Skip to main content

You Should Totally Meditate

So, have you tried meditation?  Because it's AMAZING.  It's a simple and effective way to fix essentially any problem you have.  You just need to breathe and clear your mind and your issues will simply fade away.  That's all there is to it!  Just breathe and clear your mind and your issues will vanish.

Can't concentrate?  Meditate!

Got pain?  Meditate!

Falling behind at the tech office?  Meditate!

Failing your class?  Meditate!

You name it, meditation can fix it.  And it's EASY.  Just ask anyone who's tried it.

I've asked people who've tried it. Turns out it's not so easy, it doesn't fix everything, and many people give up on it too soon because they feel like they can't do it.  But if you Google "meditation benefits" you get 500 health stories about how good it is for you and how you're missing out if you don't meditate on the regular.  Yet very few of them actually get into the weeds of learning this skill.  

That's right, meditation is a skill.  

I recommend relaxation to every person I see (with a couple exceptions) and meditation falls under the "relaxation" umbrella, obviously.  With how mainstream meditation has become, most people have at least heard of it and I sometimes get a blank pause or subtle (or not so subtle) eye roll: 

"Yeah I tried that and it doesn't work for me."

When I dig deeper, the vast majority of the time people a) gave up after about a week, b) didn't have any guidance, c) were under the idea that meditation is simple and rather natural, you just need to tap into it, then felt bad about themselves when they couldn't, or d) started it during a peak shit show in their life.

Of course it didn't work.

Meditation has been around for a couple thousand years now.  There are people who dedicate their entire lives to perfecting their ability to reach a state of Zen mastery.  Roll in the United States with our quick, easy, fad-based solution process and we bastardize the whole thing.  Kind of like Yoga.

Seriously, hot yoga?  WHY?

When I broach the topic of having my patients learn relaxation, including meditation, I use one of 2 metaphors:

If you hadn't run a mile in your life and I sat here and said "ok what I want you to do is go home and tomorrow run a marathon" you'd think I was out of my mind.  It's the same thing with my asking you to learn these relaxation skills without any time or training.

Anyone suggesting that you can simply go meditate, especially when you're feeling extra stressed, is like me saying "hey, you never bench pressed more than 5 lbs?  Here's 300.  Let's GO!"

People seem to like those analogies, so I'm sharing them with you.  I'm also going to share some other tips about getting started with a relaxation routine.  Because I do think regular relaxation, whether it's meditation or some other form of mind-clearing-body-relaxing exercise, is vitally important to everyone, but especially those of us living with a chronic medical illness.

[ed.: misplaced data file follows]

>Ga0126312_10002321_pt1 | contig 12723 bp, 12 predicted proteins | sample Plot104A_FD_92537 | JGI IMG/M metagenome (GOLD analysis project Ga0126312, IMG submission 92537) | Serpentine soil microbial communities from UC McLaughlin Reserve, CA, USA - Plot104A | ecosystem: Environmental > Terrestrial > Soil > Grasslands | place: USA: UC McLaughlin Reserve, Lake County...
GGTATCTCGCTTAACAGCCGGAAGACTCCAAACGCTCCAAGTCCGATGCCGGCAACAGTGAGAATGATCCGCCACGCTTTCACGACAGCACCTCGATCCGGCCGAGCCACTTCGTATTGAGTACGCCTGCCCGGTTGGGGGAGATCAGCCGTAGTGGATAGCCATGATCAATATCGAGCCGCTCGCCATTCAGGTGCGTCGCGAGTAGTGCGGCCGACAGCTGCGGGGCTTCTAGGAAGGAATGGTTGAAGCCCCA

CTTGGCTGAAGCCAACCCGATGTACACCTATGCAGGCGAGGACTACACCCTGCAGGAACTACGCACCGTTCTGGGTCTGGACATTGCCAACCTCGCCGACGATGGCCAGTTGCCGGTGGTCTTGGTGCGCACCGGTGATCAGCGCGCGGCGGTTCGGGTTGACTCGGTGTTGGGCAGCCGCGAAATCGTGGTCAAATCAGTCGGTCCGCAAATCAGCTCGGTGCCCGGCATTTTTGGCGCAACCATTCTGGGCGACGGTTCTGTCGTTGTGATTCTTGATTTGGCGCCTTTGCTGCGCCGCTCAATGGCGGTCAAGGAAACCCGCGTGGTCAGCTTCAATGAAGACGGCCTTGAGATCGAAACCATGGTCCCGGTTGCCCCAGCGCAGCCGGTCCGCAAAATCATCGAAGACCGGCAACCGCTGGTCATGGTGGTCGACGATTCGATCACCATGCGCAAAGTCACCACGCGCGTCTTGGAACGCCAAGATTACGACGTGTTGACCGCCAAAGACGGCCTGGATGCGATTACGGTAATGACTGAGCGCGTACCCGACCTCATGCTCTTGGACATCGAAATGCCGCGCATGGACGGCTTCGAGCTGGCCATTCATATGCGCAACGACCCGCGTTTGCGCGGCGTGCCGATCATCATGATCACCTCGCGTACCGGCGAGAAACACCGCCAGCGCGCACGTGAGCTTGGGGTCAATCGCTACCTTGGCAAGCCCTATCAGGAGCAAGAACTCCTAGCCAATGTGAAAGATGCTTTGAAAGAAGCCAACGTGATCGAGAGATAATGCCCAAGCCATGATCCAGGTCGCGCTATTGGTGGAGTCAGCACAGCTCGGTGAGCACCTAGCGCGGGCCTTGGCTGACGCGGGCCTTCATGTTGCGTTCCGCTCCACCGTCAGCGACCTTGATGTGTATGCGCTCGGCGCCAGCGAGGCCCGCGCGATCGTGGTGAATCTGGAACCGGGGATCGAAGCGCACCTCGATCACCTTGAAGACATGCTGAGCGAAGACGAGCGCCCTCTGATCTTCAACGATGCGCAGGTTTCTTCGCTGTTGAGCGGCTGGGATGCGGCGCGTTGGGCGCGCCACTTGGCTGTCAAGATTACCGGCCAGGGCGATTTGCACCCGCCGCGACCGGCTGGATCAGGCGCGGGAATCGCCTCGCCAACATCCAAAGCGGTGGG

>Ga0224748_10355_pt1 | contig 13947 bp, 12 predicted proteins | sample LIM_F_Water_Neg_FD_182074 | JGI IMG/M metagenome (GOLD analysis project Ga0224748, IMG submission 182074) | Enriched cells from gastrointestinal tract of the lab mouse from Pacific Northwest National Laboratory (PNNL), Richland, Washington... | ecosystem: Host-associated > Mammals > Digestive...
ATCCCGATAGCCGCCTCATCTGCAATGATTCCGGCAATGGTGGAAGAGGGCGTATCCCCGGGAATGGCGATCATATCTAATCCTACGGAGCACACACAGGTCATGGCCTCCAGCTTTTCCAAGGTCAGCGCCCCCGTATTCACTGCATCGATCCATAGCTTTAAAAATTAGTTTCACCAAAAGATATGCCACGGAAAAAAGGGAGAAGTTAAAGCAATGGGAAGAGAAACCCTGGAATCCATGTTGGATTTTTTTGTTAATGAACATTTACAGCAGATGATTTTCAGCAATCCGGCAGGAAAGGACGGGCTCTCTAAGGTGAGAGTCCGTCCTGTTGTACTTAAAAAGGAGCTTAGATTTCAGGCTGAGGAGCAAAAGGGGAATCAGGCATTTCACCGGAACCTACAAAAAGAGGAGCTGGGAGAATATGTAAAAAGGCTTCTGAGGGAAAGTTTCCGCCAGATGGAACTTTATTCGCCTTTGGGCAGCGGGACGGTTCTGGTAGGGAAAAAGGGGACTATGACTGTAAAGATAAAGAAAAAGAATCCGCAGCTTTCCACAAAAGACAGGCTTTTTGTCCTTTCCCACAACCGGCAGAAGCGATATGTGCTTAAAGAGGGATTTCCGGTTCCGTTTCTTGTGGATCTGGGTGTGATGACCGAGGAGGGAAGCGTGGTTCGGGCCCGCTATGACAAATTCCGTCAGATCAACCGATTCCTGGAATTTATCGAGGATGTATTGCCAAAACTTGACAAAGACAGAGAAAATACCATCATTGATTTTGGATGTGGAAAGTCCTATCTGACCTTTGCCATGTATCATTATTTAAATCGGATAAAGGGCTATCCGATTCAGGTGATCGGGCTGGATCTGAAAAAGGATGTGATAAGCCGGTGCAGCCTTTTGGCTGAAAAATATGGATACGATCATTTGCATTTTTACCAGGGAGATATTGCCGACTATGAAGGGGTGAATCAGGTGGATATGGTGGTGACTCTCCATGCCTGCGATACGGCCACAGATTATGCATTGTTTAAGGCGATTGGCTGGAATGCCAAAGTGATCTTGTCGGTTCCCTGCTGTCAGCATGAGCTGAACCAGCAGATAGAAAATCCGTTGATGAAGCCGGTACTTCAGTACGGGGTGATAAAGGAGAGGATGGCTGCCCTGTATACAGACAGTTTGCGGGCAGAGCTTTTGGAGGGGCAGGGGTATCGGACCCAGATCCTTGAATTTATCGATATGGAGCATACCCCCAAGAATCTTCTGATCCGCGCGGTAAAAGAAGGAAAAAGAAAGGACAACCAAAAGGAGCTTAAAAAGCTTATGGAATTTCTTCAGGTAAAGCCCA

When you're starting out, DO:
  1. Use an app or a YouTube video or recording of someone to guide you through the relaxation.  It's easier than trying to do it on your own.  There are an abundance of resources, just watch out for the weird ones.
  2. Accept your mind will wander.  Usually within about 30 seconds of starting.  And it'll go to random things like "need to buy ketchup" or "remember when you farted in 8th grade algebra? THAT was embarrassing." This is expected, normal, and should subside after a few weeks of regular training
  3. Pick a normal "down time" for you.  For most, this is in the evening before bed.  This is also a time when some people get more anxious because they start reviewing things when the distractions of the day are over.  There's no right time to practice, so find what works for you.  Preferably not while driving 80 mph down the expressway, though.
  4. Practice at least 4 times per week.  Daily is better, but I realize we all have shit to do.
  5. Be aware you might notice something called "rebound anxiety" which is normal within certain degrees.  This is usually a sign you're more of a shallow, chest breather so when you switch to deeper, belly breathing it feels unnatural.  This will go away with practice.  If you feel immense anxiety or panic, that's a different story but is very rare (affects less than 5% of people).  Seek guidance from a professional if this continues to happen.
When you're starting out, DON'T
  1. Only try to use relaxation exercises during times of peak stress.  Trying to deep breathe, when you don't regularly practice deep breathing, in the middle of a panic attack isn't going to help and could make the panic worse.  If your life is constant stress, try to find times when it's even slightly lower to practice. 
  2. Give up after a few tries because it feels like you can't get into it.  The odds are rare that you can't get some benefit from regular relaxation.  Even if you can't be a Zen master, taking stress down even a couple pegs is good for you.